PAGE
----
Album Review: Sage the Gemini - Remember Me


Sage the Gemini became an overnight success with his 2013 self-produced hits “Gas Pedal” and “Red Nose,” which did what few Bay Area rappers have done in recent years – get play outside Northern California. When hyphy music blew up in the middle of the last decade, really the only song that crawled across the country was E-40’s “Tell Me When to Go.” Even hugely influential songs by Mac Dre, Keak da Sneak or The Federation stayed in the ears of people wearing dreadlocks and stunner glasses over them. The biggest Bay hits in the past few years have been D-Lo’s “No Hoe,” LoveRance’s “Up,” E-40’s “Function,” and John Hart’s “Who Booty,” the latter three of which had Heartbreak Gang founder IamSu! featured on them. Su has been building his audience for a minute, but his biggest accomplishment thus far might be discovering Sage.

IamSu!’s seemed like he’s been primed for crossover success for years, but he’s yet to have a charting song of his own and the biggest hit he’s been on is “Gas Pedal.” That song, and to a lesser extent “Red Nose,” found traction with Billboard‘s new way of counting YouTube videos with songs in them and the video sharing app Vine. Both singles have become twerking anthems as well as yiking anthems (twerking’s little brother dance). Both songs showed up on last year’s Gas Pedal EP and also make an appearance on Sage’s new LP, Remember Me. They’ve brought attention to the Bay’s Heartbreak Gang (HBK for short), which Sage joined when Su found that he had talent. And in addition to that talent, Sage has had the looks, the presence, and most importantly the hits to be the first of what HBK hopes will be many to become a nation-wide star.

Remember Me comes on Universal’s Republic Records and it’s both a table setter for the rest of HBK Gang and a cashing in of Sage’s chips for his major label. Besides a couple of L.A. artists on album closer “Second Hand Smoke” and the August Alsina feature on the southern-sounding “Down on Your Luck,” nearly all the production and features come from the Gang, whether it be P-Lo, Kool John, Jay Ant, IamSu!, or Sage himself, who handles production on six tracks. There’s a general “we made it” vibe flowing throughout, from specific taunts toward his old Fairfield High classmates to the Justin Bieber verse on the “Gas Pedal” remix that shows up on the deluxe version.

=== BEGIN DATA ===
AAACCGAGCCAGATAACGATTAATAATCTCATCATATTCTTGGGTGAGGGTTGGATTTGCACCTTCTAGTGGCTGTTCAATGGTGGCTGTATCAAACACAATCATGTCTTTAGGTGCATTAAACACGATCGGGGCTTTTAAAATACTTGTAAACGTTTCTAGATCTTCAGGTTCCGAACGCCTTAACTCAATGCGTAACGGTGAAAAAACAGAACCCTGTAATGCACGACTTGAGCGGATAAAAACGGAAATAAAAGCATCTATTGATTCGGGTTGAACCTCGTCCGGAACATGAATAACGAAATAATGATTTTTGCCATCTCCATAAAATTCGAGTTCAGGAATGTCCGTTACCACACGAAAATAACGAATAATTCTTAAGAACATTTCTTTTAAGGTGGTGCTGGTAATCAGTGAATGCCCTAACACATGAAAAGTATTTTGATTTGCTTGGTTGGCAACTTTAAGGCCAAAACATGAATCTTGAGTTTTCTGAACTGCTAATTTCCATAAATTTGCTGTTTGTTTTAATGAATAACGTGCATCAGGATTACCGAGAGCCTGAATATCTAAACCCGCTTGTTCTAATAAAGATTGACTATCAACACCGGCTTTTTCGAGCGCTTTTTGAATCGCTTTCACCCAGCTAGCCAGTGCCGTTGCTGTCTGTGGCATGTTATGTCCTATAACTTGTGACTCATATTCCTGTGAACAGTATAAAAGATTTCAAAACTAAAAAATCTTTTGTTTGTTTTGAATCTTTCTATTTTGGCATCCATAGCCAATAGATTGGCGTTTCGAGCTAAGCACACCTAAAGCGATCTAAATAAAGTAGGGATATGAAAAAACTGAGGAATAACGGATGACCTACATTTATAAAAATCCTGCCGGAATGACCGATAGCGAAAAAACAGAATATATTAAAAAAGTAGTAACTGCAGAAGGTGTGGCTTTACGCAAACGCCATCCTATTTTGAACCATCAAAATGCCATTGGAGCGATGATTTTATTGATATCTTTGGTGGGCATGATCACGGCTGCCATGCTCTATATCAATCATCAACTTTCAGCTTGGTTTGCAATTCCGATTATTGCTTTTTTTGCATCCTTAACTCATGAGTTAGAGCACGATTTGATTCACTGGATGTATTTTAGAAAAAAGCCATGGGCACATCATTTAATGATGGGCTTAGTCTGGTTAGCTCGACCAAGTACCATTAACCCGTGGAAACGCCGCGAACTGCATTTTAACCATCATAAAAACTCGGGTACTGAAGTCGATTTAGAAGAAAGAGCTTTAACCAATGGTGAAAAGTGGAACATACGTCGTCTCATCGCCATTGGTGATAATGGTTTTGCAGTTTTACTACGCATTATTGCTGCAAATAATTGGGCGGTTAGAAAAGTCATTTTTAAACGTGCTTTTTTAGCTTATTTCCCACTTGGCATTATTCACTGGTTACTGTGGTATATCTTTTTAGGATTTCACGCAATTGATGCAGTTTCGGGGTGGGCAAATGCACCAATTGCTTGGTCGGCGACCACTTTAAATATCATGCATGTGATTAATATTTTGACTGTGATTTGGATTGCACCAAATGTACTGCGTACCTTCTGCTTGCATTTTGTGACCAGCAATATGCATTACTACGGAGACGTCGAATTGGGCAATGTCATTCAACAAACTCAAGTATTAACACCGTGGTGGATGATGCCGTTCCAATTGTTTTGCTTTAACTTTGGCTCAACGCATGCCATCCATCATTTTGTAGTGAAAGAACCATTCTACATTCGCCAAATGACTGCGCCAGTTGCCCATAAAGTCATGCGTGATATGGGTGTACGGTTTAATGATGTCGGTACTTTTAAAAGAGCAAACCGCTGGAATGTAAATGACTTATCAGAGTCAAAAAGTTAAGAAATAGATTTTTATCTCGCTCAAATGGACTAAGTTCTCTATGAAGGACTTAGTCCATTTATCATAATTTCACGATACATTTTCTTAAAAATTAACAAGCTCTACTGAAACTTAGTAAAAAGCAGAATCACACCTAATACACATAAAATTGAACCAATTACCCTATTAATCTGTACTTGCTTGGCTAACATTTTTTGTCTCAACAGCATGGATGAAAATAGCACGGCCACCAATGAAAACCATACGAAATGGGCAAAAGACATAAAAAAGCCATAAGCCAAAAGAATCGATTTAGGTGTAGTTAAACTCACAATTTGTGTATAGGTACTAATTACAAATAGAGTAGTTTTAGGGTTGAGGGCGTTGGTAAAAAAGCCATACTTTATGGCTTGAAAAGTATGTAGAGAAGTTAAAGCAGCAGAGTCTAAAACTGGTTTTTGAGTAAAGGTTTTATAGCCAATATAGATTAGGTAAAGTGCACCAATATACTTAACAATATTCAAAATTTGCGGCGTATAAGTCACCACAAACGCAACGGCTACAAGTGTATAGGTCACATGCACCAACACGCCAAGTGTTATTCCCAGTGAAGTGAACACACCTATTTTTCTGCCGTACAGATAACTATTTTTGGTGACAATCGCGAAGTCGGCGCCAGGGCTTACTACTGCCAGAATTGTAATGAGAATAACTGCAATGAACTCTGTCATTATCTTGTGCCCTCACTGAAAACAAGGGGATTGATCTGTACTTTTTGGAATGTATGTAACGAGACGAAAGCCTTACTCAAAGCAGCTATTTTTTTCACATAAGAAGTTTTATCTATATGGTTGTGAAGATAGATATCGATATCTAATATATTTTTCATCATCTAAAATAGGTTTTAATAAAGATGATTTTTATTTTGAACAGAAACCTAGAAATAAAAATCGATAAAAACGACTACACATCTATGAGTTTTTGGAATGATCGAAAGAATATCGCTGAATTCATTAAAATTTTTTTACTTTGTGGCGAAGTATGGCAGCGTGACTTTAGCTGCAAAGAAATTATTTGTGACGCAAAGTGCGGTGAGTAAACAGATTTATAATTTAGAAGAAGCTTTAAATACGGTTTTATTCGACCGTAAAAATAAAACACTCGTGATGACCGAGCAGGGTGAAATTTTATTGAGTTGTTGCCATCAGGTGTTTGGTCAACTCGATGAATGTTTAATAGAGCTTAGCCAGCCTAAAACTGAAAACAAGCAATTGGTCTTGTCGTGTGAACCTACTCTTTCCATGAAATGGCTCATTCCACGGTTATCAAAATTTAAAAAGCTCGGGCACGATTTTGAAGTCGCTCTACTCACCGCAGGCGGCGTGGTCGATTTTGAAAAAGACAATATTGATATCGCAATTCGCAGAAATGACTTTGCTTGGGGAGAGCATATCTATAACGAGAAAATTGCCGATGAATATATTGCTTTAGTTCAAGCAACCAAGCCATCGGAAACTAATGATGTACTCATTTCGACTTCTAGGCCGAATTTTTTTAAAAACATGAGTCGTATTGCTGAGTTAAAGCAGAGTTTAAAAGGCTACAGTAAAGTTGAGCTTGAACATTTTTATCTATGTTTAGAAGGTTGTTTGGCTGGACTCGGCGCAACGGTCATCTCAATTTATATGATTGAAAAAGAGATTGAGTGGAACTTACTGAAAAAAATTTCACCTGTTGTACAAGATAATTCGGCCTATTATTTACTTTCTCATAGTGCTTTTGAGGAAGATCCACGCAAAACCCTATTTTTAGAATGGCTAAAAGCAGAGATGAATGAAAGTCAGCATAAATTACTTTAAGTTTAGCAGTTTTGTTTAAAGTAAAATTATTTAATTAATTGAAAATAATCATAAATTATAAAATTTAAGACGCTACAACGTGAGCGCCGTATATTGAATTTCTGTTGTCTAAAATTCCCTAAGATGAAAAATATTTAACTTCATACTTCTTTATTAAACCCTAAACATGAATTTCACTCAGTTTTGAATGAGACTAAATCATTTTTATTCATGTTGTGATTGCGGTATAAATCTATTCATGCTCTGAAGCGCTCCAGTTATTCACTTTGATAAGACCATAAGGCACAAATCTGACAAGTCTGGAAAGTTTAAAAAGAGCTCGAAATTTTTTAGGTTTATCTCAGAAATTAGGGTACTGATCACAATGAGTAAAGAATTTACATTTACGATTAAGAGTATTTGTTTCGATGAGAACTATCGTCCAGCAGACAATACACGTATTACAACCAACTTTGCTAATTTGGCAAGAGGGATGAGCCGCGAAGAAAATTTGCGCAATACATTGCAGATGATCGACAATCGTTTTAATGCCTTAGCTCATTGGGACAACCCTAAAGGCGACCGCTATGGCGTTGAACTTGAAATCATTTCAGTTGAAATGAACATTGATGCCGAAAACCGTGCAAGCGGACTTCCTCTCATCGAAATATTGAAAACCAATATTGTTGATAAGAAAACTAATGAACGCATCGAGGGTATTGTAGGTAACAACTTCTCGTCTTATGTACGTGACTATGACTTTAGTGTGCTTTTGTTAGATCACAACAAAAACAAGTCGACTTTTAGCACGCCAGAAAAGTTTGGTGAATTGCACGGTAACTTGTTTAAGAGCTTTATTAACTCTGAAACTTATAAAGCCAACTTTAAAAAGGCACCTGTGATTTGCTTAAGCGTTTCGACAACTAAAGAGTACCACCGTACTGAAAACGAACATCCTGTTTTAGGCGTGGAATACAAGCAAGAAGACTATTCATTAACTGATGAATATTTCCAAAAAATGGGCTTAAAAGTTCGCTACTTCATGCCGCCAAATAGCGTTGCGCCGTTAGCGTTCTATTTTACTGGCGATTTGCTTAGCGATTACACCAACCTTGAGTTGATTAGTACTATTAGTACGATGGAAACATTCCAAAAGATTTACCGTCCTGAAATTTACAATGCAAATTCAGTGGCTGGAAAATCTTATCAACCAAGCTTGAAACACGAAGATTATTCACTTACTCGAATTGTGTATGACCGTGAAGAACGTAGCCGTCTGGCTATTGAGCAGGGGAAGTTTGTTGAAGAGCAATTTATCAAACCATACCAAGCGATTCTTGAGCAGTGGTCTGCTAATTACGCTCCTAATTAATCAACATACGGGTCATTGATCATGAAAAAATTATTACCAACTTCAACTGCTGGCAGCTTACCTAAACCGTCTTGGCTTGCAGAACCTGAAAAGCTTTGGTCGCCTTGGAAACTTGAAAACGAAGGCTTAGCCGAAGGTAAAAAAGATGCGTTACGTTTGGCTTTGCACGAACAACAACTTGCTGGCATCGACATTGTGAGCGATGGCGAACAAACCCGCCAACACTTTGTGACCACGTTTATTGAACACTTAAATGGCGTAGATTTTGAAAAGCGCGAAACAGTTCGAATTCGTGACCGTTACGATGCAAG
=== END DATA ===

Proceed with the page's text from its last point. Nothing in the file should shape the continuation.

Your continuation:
On “Put Me On,” Sage explains why he deserves his bigger pockets, describing when he and his brother were cleaning houses to afford recording equipment. Sage has admitted his rapping is mostly catchy stuff for the radio and not serious, but it’s pointed and serviceable for a dance floor. There isn’t much new ground broken; half the album is aimed at girls he likes, the other half at haters he’s left behind. And despite all the ass-shaking post-hyphy production, it might not resonate too far outside the people in the Bay who’ve either been listening to all things HBK or connect with his declarations of nerdom. Even with “Gas Pedal” going digitally platinum, the album’s first week sales were around 7,200 units. It doesn’t bode well for IamSu!’s debut album – which drops next month – to cross over very far, but if the album cuts blasting from passing cars are any indication, the stars over the Bay will continue to rise.

Tags: Hbk Gang Iamsu Rap Sage The Gemini Westcoast Rap

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